Tuesday, April 25, 2006

When You Get Home Be Sure To Cover Them With A Paper Bag

They're really only useful for the problem sets at the back of the chapter.

Editors update. Then take a look at this link from Daren.

There's an engraving on the side of the library at Penn State. It says "The true university is a collection of books." For many Americans a collection of text books are all they have after four years of beer, football games, flashing their boobs in Cancun and pulling all-nighters to squeak in under deadline to hand in something, hoping grade inflation and a curve will get them a cushy job. I was half way through my undergrad career, living in an apartment that didn't ordinarily take students. A neighbors girlfriend, a thick bodied working class soul, peeked into my open door one day and saw 3 tall book cases full. She was dumbfounded that one person could own so many books. Frankly, I think I scared her. It surprised me, most everyone I know line at least one room with the printed word. A couple of dear friends of mine have even purchased a home, partly in order to tame their expanding library.

Text books are expensive. For the students books not used are beers not bought. It really is annoying to have to purchase packs with study guides and CD's. It's even more annoying when a text is chosen by a professor not as a study manual but as a future reference. There are many books on my shelf that not only hindered partying but also learning at the time of purchase and as of yet fail to demonstrate their bearing. They function solely as ornaments to my past. They serve as a badge, if not of intelligence, then of scholarship. Still, I don't mind having bought them now. Text books in general are invaluable tools when one wants to project authority or intimidate the uneducated. Just ask any lawyer.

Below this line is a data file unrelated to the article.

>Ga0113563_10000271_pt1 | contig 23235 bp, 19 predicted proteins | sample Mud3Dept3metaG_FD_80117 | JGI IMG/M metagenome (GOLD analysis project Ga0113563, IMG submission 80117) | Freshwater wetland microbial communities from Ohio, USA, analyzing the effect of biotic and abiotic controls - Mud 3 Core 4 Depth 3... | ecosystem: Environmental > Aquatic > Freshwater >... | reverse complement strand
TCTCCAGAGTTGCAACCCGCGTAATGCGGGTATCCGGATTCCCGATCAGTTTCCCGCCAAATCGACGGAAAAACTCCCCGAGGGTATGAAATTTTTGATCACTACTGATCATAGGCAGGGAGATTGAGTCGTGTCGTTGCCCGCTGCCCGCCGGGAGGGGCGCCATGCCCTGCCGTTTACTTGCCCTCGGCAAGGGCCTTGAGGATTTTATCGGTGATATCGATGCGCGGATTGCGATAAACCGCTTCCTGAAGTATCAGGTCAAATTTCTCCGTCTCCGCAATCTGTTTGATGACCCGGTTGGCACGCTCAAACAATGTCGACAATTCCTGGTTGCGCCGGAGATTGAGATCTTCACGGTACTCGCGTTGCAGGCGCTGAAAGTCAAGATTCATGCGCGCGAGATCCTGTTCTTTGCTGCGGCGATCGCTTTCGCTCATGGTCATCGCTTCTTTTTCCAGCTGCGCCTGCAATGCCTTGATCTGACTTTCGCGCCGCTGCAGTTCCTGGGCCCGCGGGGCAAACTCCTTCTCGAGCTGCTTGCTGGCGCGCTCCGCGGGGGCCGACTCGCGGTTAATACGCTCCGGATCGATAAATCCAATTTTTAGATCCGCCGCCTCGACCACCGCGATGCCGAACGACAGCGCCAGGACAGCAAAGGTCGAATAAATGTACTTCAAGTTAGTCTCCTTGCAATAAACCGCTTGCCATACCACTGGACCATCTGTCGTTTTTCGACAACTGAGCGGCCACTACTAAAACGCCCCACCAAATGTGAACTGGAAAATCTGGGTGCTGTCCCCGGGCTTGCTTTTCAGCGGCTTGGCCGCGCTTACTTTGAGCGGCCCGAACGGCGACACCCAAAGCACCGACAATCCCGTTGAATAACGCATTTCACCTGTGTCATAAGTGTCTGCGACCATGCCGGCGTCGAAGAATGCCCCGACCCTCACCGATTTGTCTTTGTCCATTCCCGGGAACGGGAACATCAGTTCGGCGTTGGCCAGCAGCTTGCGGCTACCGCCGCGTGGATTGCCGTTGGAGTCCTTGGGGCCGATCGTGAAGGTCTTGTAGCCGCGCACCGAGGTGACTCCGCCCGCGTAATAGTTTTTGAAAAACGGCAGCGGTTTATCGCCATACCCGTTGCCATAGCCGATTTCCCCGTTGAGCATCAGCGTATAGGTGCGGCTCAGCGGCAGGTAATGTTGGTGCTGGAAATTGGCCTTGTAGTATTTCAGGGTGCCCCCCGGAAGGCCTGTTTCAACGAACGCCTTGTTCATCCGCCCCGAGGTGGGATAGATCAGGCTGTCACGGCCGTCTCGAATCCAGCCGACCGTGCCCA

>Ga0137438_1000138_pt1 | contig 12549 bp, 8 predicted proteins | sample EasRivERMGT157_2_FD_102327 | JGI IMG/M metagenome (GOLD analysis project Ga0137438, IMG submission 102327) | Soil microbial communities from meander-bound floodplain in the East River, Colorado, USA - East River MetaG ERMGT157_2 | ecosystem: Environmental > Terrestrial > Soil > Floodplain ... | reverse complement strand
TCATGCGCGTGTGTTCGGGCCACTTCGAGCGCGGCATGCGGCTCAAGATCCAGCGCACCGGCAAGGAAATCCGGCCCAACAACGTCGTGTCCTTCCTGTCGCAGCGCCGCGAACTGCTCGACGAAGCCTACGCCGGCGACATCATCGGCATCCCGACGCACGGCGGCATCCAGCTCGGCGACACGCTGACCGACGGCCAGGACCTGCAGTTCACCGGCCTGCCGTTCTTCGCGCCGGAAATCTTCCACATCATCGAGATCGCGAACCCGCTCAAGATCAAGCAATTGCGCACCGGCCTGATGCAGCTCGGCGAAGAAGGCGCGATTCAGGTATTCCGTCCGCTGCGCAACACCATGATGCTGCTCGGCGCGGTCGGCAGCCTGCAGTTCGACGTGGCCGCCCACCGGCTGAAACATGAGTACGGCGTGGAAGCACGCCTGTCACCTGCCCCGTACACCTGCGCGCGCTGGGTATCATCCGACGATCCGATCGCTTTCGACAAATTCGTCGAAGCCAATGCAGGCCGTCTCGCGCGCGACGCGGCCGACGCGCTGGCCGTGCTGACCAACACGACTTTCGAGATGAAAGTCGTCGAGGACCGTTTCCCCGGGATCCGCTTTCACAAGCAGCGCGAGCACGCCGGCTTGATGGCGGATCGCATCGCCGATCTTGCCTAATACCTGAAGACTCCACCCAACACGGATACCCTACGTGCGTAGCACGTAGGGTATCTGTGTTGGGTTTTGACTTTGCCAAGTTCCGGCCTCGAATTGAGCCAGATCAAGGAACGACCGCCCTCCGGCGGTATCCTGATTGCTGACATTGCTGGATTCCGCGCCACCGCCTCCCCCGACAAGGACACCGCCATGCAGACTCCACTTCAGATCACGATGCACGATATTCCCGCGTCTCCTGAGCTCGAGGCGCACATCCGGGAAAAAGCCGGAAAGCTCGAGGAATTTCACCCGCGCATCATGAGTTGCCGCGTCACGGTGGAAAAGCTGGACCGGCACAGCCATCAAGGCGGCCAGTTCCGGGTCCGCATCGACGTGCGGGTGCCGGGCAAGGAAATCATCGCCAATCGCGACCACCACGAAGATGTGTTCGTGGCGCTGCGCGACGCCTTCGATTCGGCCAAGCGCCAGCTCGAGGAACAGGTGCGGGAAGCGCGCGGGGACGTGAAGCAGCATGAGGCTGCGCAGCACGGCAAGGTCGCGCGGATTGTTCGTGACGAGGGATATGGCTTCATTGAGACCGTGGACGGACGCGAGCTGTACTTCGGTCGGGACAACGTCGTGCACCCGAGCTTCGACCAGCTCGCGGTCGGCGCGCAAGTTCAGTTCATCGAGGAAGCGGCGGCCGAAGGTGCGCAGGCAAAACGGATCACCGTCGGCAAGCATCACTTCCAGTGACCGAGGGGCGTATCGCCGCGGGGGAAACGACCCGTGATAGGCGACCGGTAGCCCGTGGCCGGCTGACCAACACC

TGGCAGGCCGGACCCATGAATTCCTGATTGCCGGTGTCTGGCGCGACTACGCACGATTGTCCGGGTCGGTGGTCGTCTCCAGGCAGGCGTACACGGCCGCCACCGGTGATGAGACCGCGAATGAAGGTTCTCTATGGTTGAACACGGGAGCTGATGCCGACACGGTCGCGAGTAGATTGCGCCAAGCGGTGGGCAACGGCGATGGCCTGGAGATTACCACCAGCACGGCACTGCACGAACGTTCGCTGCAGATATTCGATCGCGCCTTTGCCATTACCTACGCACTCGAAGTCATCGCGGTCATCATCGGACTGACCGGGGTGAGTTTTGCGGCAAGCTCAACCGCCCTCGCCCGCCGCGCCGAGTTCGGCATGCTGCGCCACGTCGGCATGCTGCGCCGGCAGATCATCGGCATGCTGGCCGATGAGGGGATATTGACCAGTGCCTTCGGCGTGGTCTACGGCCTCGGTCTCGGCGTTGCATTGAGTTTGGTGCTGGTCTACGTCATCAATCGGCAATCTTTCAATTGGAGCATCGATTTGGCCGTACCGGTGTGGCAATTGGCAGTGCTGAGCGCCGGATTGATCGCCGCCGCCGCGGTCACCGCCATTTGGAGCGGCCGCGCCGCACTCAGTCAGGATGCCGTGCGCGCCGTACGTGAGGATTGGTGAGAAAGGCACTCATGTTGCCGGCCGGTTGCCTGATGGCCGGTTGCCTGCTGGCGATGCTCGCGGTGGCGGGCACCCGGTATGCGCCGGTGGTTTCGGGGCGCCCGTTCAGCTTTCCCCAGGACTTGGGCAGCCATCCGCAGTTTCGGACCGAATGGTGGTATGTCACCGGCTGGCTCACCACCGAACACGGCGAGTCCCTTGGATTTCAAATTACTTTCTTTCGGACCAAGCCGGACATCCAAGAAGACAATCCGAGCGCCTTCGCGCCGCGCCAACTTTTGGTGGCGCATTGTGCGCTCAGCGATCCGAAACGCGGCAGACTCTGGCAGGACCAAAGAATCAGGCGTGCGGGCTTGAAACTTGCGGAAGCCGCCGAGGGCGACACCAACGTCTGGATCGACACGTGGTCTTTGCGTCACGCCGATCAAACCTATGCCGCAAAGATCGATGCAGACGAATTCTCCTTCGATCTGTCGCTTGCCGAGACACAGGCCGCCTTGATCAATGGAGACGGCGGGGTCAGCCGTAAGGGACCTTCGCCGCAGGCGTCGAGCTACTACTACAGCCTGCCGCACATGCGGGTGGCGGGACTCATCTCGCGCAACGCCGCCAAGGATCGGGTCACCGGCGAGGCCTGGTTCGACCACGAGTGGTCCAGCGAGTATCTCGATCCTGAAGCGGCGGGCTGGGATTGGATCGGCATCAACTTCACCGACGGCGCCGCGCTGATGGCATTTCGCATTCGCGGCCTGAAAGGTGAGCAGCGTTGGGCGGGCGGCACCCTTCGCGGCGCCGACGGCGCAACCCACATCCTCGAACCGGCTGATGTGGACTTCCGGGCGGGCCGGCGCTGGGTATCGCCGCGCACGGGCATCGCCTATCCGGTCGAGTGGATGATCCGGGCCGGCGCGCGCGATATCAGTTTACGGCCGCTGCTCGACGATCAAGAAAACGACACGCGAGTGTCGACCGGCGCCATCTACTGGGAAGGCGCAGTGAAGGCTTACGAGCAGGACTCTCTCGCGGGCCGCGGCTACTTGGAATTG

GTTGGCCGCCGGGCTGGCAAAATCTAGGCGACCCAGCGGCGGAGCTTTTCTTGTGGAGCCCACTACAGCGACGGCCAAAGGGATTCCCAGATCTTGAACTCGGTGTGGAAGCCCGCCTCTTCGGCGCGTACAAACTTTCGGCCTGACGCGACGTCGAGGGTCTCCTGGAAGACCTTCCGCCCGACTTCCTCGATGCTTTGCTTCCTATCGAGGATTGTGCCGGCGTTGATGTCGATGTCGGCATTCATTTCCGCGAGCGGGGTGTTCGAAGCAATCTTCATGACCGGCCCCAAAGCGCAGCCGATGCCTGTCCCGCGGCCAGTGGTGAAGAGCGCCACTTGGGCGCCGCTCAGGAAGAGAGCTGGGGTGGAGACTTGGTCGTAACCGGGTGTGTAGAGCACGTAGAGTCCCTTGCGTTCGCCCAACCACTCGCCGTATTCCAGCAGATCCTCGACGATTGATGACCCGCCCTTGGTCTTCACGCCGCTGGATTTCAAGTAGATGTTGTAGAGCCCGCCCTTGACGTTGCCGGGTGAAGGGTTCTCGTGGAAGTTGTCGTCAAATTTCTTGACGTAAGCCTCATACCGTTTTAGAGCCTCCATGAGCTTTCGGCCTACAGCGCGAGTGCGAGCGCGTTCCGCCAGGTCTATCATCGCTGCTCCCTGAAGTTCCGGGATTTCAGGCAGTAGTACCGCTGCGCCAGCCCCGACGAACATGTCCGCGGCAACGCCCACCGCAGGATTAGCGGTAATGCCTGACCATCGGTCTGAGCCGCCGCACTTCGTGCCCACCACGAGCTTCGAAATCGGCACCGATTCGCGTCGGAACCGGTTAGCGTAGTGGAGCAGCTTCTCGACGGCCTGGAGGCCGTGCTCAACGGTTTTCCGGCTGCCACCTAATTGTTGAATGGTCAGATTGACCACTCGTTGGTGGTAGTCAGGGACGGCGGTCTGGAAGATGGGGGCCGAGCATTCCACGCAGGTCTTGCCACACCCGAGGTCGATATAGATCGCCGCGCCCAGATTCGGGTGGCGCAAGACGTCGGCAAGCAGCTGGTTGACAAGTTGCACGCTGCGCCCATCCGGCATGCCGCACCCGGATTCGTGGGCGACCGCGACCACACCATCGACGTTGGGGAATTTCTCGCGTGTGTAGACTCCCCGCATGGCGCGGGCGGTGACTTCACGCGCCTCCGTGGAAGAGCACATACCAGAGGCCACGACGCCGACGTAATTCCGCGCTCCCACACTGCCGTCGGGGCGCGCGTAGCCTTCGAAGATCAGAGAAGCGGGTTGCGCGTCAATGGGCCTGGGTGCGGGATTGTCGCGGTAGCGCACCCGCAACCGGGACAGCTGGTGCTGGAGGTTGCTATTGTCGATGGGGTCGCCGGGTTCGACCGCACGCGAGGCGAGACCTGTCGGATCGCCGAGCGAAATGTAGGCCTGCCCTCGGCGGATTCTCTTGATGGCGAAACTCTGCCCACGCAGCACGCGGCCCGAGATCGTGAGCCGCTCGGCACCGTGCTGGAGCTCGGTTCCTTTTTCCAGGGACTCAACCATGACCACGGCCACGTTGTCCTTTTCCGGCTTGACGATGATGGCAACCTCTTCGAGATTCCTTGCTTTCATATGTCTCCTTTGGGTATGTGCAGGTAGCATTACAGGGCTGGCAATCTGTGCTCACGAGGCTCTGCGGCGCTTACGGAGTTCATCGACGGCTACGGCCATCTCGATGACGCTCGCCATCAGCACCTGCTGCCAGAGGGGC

7 Comments:

Blogger RicketyFunk said...

I always referred to the textbook ritual as Bowing to the Gods of the Textbook Racket. Thankfully, most philosophy texts don't change that much so most of my books were cheap or at least affordable and I could shop around at real bookstores too. Plato's Republic isn't hard to find and there aren't new "fragments" to be translated and incorporated into the document.

The textbook publishing industry is a racket that is if not run, at least fueled by the ivory tower of academia. I didn't need the information in the 12th edition of my Physical Geography text that wasn't in the 10th edition, but I had to buy it new becasue that's all they had. When I went to cash it in for my $5.00 they said that they weren't buying them back. I left it on the counter and walked away. "Hey man, you forgot your book." "It's not my book anymore. Enjoy it, it was expensive."

Apr 25, 2006, 12:41:00 PM  
Anonymous Daren said...

Hey, that's us! We love you guys, too.

The subject of the WSJ article is also something the agency I work for has addressed -- our president wrote an op-ed in the Herald about it. (And I'd like to add that maintaining the website I just linked to is the reason why I usually don't have time to post more comments here.)

Apr 25, 2006, 12:51:00 PM  
Anonymous Daren said...

Huh. That link didn't work right at all.

http://www.nebhe.org/index.php?option=com_content&task=view&id=102&Itemid=99

Apr 25, 2006, 12:52:00 PM  
Blogger Dean ASC said...

That was a so much better link then my first one.

Apr 25, 2006, 1:09:00 PM  
Anonymous PaulMc said...

College textbooks are about as fairly priced as...gasoline.

$140 per book should mean you're buying first edition Hemmingway not some f'in' physics book.

And yes, every room should have a book or two. I read a quote one time - "A room without a book is like a body without a soul."

Though, I don't know how soulful a Calculus book really is...I prefer fiction myself.

Apr 25, 2006, 3:42:00 PM  
Blogger Dean ASC said...

Paul, I feel the same way about a room with no TV. Don't get me wrong, I'm no stranger to reading. It's just that growing up children weren't allowed to play in the formal parlor and ever since then I have a strong mistrust of antique curios behind glass cases and rooms with no TV. They're just un-inviting.

Apr 25, 2006, 3:51:00 PM  
Anonymous Marty said...

I am happy my school buys the books for me and delivers them. I know it still is in the overall cost but atleast I don't have to look at the price.

Apr 26, 2006, 5:19:00 PM  

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